Since today, the third of Elul, is the yahrtzeit of Rabbi Kook, we are posting some selections from his writings on t’shuva. Rabbi Kook was probably THE master teacher of our times, possessing an all-encompassing understanding and vision of Torah that raises Judaism far above the individual practice of ritual commandments to a cosmic revolutionary movement chartered with the task of bringing the world to perfection via the return of the Jewish People to a life of Torah in Eretz Yisrael.
The book which I had the great privilege of writing with Rabbi David Samson, “The Art of T’shuva,” explains Rabbi Kook’s teachings in a clear and simple fashion, and certainly deserves to be a part of every Jewish library. The power of Rabbi Kook’s vision is so great, it is certain to inspire every reader to an incredibly new understanding of Judaism and to deepen each person’s understanding of who he is as a Jew and what is his ultimate mission in life. Here, we will present a small sample Rabbi Kook’s teachings on t’shuva, keeping our commentary to a minimum, while encouraging all seekers of G-d to order the book for a complete overview of this vast and supremely vital subject.
“When one forgets the essence of one’s soul; when one distracts his mind from seeing the true nature of his own inner life, everything becomes doubtful and confused. The principal t’shuva, which immediately lights up the darkness, is for a person to return to himself, to the root of his soul. Then he will immediately return to G-d, to the Soul of all souls. And he will continue to stride higher and higher in holiness and purity. This is true for an individual, a nation, for all of mankind, and for the perfection of all existence....”
“All of our t’shuva will only succeed if it will be, along with its spiritual splendor, also a physical t’shuva which produces healthy blood, healthy flesh, firm, mighty bodies, and a flaming spirit spreading over powerful muscles. Through the power of the sanctified flesh, the weakened soul will shine forth — like the dead’s physical resurrection.”
“Sudden t’shuva results from a spiritual bolt of illumination which enters the soul. All at once, the person recognizes the ugliness and evil of sin, and he is transformed into a new being. Already, he feels within himself a total change for the good. This type of t’shuva derives from a certain unique inner power of the soul, from some great spiritual influence whose ways are best sought in the depths of life’s mysteries.”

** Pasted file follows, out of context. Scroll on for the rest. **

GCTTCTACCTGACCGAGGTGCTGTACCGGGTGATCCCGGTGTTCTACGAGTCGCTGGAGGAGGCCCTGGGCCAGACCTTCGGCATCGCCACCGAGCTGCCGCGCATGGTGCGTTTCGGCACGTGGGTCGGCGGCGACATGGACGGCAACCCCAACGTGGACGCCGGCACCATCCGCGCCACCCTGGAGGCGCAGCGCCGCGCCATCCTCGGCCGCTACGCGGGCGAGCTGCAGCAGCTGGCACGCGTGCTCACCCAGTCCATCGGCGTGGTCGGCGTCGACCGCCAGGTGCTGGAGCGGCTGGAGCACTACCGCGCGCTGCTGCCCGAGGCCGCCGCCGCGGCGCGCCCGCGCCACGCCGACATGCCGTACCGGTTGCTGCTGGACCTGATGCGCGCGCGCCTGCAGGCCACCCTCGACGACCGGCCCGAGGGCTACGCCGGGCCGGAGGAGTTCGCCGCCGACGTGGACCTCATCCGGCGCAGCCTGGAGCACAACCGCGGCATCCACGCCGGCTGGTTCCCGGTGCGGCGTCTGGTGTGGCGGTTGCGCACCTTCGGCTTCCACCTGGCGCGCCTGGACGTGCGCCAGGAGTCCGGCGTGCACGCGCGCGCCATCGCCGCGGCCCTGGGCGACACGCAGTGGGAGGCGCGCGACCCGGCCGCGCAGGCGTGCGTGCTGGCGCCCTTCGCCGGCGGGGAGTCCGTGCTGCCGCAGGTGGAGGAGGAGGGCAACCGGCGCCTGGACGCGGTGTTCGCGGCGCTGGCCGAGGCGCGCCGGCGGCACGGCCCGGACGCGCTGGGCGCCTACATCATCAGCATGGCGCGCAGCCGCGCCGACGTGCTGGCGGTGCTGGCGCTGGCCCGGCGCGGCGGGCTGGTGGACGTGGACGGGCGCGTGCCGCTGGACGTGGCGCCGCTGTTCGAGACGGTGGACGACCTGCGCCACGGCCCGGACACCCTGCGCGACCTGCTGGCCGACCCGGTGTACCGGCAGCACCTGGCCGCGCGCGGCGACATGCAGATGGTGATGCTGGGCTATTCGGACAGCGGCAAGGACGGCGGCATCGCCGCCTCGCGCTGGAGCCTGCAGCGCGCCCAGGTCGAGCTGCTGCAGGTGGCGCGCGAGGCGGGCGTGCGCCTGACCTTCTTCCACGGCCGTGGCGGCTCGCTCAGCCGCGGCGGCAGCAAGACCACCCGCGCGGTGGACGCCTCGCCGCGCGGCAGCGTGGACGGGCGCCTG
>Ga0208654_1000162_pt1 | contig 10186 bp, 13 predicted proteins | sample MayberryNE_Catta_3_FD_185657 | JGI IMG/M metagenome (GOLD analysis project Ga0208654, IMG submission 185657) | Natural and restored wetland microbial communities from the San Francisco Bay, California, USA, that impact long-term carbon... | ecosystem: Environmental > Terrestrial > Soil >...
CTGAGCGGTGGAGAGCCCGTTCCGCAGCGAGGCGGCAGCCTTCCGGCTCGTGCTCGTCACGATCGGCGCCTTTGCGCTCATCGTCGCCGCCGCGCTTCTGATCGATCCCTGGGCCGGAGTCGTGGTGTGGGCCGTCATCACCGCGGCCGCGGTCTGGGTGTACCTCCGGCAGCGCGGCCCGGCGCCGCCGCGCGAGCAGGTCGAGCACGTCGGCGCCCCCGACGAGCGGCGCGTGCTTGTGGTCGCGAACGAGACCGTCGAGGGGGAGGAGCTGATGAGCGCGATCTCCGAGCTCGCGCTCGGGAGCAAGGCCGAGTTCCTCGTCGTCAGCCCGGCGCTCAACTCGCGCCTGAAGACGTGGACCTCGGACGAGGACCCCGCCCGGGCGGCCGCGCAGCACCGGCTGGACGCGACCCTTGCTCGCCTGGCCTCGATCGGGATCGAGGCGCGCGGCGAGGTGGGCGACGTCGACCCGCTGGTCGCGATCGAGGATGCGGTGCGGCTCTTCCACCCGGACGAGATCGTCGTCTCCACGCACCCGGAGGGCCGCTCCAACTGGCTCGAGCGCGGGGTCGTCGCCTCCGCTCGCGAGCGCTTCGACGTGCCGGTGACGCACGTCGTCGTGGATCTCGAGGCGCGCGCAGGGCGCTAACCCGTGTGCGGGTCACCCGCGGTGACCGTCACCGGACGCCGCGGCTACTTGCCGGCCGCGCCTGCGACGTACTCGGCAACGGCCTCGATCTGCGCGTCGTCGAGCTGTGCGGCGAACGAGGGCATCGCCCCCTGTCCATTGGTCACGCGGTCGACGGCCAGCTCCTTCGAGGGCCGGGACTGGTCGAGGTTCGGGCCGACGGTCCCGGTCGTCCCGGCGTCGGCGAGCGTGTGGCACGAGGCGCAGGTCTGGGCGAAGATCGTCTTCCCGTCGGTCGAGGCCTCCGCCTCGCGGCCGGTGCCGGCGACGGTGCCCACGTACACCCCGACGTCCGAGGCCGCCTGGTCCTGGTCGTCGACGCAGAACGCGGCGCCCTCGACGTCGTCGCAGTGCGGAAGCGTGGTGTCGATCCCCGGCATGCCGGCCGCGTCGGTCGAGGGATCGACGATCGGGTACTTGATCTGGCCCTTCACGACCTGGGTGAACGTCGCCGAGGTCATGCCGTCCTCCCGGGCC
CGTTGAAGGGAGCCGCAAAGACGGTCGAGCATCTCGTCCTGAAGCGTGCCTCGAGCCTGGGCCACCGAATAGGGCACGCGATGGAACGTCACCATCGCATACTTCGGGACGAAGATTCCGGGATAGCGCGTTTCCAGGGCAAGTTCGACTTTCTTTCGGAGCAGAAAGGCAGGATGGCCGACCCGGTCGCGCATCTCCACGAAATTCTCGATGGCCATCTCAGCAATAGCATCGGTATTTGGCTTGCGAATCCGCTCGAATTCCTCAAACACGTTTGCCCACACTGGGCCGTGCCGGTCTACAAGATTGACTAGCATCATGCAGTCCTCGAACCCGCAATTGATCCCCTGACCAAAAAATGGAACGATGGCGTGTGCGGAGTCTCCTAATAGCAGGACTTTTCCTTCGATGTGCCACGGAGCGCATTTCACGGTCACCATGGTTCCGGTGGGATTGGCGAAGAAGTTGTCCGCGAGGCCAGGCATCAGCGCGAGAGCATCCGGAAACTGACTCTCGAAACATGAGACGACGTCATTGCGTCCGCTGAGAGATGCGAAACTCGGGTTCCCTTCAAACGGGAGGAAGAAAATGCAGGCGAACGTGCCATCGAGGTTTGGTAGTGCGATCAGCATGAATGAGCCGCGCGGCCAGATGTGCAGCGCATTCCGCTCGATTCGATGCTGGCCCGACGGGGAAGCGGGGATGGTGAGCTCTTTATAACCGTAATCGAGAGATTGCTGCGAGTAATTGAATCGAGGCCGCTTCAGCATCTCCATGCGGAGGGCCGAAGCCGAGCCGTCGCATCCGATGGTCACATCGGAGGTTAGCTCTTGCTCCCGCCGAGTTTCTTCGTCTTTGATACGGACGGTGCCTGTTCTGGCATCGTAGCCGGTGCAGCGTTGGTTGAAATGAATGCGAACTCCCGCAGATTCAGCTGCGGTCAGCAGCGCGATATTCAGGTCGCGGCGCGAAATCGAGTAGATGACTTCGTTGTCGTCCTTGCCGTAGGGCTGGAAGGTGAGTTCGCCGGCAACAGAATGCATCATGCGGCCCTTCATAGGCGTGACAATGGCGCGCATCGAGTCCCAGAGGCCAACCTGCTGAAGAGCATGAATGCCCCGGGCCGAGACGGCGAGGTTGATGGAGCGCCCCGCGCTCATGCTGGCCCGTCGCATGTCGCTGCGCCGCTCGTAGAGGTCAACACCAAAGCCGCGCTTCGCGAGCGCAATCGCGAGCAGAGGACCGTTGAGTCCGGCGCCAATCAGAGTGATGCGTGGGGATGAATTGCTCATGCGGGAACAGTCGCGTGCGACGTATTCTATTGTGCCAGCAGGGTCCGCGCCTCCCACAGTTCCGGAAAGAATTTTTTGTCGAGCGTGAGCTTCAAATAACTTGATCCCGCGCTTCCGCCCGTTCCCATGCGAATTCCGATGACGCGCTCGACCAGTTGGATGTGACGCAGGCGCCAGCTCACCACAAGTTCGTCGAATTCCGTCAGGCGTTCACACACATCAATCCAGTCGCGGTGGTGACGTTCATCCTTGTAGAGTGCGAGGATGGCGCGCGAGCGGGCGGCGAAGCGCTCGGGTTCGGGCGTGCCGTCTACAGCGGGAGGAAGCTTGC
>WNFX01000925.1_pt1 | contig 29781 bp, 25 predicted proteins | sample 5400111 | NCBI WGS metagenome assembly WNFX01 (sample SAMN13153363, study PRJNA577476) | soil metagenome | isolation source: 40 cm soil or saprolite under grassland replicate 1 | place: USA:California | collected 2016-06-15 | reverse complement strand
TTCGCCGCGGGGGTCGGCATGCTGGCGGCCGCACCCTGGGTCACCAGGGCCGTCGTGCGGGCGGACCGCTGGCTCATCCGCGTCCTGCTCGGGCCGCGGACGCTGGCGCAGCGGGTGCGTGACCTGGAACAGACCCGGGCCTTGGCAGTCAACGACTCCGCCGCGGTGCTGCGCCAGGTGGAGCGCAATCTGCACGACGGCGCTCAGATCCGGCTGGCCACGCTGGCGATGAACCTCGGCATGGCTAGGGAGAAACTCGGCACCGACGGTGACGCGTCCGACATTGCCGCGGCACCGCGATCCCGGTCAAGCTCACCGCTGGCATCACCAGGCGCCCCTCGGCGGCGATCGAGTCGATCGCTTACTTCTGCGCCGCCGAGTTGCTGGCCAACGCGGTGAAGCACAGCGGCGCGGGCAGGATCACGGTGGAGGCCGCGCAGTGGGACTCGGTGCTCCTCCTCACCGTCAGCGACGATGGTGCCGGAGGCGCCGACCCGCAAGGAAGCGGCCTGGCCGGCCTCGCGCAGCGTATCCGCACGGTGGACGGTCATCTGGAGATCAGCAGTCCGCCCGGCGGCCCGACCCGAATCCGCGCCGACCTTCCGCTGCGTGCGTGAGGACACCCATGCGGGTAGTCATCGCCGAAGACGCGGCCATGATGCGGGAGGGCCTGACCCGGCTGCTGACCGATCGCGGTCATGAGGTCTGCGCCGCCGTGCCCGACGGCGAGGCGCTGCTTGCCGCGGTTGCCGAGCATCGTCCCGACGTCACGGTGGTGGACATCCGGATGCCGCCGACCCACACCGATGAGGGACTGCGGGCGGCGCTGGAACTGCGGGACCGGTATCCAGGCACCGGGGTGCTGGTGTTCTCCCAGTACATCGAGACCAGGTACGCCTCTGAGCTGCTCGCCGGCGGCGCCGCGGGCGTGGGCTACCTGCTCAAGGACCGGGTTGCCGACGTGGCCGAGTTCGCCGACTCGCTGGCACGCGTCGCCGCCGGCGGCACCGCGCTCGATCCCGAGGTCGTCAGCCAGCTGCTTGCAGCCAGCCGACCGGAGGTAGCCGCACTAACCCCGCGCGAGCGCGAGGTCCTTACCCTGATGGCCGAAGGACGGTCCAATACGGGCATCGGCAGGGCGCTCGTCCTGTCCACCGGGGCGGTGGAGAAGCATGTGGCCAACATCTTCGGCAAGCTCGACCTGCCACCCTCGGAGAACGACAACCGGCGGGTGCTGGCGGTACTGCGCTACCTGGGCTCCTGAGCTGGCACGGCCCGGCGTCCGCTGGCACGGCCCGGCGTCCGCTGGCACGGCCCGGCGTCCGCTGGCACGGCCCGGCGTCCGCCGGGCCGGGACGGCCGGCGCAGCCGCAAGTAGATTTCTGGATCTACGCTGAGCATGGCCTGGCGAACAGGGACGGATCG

“There is also a gradual type of t’shuva. The change from the depths of sin to goodness is not inspired by a brilliant flash of light in one’s inner self, but by the feeling that one’s ways and lifestyle, one’s desires, and thought processes must be improved. When a person follows this path, he gradually straightens his ways, mends his character traits, improves his deeds, and teaches himself how to correct his life more and more, until he reaches the high level of refinement and perfection.”
“From out of this psychic bitterness, t’shuva comes as a healing plaster from an expert physician. The feeling of t’shuva — with a deep insight into its working and its deep foundation in the recesses of the soul, in the hidden realms of nature, in all the chambers of Torah, faith and tradition — with all of its power, comes and streams into his soul. A mighty confidence in its healing, the encompassing rebirth which t’shuva affords to all who cling to it, surrounds the person with a spirit of grace and mercy. Like a man is comforted by his mother, so I shall comfort you.”
We see that in his writings, Rabbi Kook illuminates the phenomenon of t’shuva in an entirely new fashion. Here we encounter the notion of t’shuva, not as personal penitence alone, but as an ever-active force in the world which constantly works to unite all things with G-d.
“The currents of specific and general t’shuva flood along. They resemble waves of flames on the surface of the sun, which break free and ascend in a never-ending struggle, granting life to numerous worlds and numberless creatures. It is impossible to grasp the multitude of colors of this great sun that lights all worlds, the sun of t’shuva, because of their abundance and wondrous speed, because they emanate from the Source of life itself....”
Once we understand that the goal of existence is to be reunited with G-d, and that the force of t’shuva is at work all of the time, we can understand that the t’shuva of the individual over specific sins, and the encompassing t’shuva of the world longing for perfection, all stem from the same essential drive, as Rabbi Kook writes:
“General t’shuva, which is the uplifting of the world to perfection; and specific t’shuva, which relates to the particular personality of each individual, including the smallest items needing improvement in all of their details... they are both of one essence. So too, all of the cultural reforms which lift the world out of moral decay, along with social and economic advancements, and the mending of all transgression... all of them comprise a single entity, and are not detached one from the other.”